|The effect of solar zenith angle and sensor view angle on observed patterns of spatial structure in tallgrass prairie
|Year of Publication
|Goodin, DG, Gao, J, Henebry, GM
|IEEE Transactions on Geoscience and Remote Sensing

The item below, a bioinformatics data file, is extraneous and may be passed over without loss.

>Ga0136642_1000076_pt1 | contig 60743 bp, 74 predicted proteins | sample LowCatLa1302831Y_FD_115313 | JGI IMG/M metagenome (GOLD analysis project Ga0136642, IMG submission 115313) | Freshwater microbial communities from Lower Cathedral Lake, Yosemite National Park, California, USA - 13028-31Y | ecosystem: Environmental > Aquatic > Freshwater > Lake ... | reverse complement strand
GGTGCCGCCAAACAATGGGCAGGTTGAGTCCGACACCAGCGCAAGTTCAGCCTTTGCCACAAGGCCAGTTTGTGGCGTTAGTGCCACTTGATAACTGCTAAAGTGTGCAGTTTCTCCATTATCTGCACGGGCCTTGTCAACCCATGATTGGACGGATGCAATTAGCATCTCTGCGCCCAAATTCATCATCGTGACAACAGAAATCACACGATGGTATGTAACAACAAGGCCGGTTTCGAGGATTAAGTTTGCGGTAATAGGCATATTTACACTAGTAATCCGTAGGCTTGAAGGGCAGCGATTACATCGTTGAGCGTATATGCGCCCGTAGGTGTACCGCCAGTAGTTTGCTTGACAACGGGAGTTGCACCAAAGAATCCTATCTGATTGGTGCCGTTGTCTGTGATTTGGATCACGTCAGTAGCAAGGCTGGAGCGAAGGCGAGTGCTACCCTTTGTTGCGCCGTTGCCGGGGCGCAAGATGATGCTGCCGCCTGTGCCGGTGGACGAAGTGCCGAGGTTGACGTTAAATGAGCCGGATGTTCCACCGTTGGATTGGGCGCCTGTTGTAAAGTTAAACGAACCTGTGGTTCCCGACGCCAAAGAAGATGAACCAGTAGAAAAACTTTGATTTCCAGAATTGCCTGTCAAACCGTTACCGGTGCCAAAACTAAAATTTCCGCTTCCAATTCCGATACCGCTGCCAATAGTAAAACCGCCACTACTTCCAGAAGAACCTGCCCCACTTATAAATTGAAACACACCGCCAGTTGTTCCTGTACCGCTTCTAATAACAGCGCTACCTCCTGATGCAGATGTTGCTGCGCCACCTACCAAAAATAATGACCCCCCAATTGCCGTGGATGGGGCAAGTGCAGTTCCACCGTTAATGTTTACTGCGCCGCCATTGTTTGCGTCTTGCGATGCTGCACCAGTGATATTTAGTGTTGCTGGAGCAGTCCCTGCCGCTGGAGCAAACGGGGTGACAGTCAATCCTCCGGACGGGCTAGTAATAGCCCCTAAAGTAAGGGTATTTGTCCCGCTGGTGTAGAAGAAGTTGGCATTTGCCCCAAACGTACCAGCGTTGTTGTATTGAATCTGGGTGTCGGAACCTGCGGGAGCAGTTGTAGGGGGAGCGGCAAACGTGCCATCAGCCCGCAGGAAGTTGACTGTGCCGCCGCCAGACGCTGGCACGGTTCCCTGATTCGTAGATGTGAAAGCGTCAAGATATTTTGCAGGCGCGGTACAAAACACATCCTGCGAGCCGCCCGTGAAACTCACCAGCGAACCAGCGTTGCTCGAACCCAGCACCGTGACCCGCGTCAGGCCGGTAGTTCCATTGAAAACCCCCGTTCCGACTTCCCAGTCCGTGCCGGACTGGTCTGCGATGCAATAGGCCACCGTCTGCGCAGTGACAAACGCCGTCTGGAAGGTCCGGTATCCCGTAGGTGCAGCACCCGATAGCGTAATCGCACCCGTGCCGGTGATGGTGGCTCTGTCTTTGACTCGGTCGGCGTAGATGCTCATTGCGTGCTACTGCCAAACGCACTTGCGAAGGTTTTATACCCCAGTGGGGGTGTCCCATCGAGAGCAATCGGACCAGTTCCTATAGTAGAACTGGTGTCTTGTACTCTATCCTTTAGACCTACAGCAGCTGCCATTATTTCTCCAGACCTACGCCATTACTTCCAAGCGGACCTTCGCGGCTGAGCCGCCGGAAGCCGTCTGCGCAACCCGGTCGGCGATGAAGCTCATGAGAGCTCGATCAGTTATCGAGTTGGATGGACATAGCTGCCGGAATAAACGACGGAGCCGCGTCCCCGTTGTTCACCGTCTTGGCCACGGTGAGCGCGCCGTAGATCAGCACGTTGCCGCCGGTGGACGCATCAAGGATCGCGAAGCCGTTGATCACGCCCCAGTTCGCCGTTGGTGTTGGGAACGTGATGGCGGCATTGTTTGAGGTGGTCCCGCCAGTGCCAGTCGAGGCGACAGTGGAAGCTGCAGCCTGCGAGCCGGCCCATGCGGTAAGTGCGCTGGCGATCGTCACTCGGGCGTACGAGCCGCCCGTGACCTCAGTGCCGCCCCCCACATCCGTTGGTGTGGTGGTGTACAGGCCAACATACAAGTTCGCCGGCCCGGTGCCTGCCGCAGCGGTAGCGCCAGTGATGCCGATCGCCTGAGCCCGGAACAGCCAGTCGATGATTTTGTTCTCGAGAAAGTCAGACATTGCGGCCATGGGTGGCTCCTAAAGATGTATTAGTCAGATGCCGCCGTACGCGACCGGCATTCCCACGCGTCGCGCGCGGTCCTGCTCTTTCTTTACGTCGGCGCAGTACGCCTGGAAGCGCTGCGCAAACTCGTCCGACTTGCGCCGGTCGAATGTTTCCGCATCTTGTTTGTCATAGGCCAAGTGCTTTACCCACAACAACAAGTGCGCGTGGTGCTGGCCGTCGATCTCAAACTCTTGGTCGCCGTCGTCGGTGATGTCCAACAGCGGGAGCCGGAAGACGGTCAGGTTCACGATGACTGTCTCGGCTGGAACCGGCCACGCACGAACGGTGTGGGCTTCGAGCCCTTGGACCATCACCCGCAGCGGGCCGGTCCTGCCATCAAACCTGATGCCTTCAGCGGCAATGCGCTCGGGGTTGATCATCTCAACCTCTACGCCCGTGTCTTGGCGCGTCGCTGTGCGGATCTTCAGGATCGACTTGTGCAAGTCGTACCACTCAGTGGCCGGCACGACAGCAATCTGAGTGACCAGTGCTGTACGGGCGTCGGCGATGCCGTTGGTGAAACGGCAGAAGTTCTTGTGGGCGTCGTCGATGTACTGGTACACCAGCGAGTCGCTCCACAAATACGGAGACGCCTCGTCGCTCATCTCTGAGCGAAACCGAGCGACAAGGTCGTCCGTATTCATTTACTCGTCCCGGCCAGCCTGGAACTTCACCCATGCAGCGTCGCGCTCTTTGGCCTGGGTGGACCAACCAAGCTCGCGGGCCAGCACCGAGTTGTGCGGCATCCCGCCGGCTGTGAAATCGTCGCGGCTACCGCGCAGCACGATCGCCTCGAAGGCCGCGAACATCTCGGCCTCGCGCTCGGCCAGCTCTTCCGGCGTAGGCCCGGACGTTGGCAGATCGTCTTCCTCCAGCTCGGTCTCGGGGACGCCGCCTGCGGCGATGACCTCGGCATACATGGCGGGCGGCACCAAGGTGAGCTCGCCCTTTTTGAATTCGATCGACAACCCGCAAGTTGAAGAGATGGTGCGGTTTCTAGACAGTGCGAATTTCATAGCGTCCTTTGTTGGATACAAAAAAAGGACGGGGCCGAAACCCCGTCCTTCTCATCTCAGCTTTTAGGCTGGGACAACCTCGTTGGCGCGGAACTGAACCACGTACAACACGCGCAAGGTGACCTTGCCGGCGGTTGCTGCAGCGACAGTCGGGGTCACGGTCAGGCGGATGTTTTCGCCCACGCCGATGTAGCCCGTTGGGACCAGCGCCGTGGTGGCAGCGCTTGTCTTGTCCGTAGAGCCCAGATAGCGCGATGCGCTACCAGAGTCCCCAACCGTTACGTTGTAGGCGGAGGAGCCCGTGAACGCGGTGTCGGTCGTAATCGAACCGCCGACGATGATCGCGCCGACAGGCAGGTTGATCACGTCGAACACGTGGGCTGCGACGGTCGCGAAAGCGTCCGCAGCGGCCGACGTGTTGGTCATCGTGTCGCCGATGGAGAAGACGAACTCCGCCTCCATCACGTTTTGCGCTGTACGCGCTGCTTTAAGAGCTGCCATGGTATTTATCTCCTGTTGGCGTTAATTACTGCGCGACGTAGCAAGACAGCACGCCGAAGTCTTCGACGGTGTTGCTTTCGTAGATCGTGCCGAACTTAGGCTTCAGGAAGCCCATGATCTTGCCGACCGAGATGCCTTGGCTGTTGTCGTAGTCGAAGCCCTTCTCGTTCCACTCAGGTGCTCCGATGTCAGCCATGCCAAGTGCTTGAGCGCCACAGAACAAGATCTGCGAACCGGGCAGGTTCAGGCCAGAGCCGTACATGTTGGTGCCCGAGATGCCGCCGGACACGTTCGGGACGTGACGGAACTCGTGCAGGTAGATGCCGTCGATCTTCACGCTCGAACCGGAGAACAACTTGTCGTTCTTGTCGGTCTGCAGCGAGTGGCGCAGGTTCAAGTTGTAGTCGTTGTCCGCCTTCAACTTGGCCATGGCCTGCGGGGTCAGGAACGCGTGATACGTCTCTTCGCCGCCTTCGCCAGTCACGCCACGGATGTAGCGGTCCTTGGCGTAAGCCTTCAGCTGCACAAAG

While it has long been recognized that the anisotropic reflectance properties of a natural surface affect the intensity and spectral distribution of radiance received by a remote sensing instrument, the effects of canopy reflectance geometry on the observed spatial structure of canopy reflectance have not adequately been evaluated. In this paper, near-surface spectrometers were used as part of two experiments to evaluate the systematic variations in the sun-target-sensor geometry on semivariogram metrics (range, sill+nugget variance) summarizing the spatial structure observed in a tallgrass prairie canopy. In the first experiment, reflectance measurements and normalized difference vegetation index (NDVI) values were collected at five sensor viewing angles (-50°, -25°, 0°, 25°, and 50°) from six measurement grids representing three burn treatments and two slope/aspect situations. In the second experiment, data were collected at 2-h intervals, beginning at ≈0800 LST from the same grids with the radiometer at nadir, allowing the spatial structure of reflectance and NDVI to be observed under naturally changing illumination. Results of the geostatistical analysis show that both the range and sill+nugget variance values change with viewing angle. These effects were consistent across all treatments and slope/aspect combinations. However, when viewed from nadir, the sill+nugget variance values of the canopy changed with solar illumination angle and the range values remained nearly constant. These relationships were also observed across all treatments and slope/aspect combinations. The results suggest that sill+nugget values for the same surface may not be directly comparable if not acquired under very similar view angle and illumination conditions. Range values are comparable if the nadir view is used, but not under off-nadir viewing conditions. The implications of these findings point to the need for caution in interpreting spatial structure derived from close-range radiometry or from satellite/aircraft instruments with cross-track or off-nadir pointing capabilities, and in the comparison of images acquired under varying illumination conditions.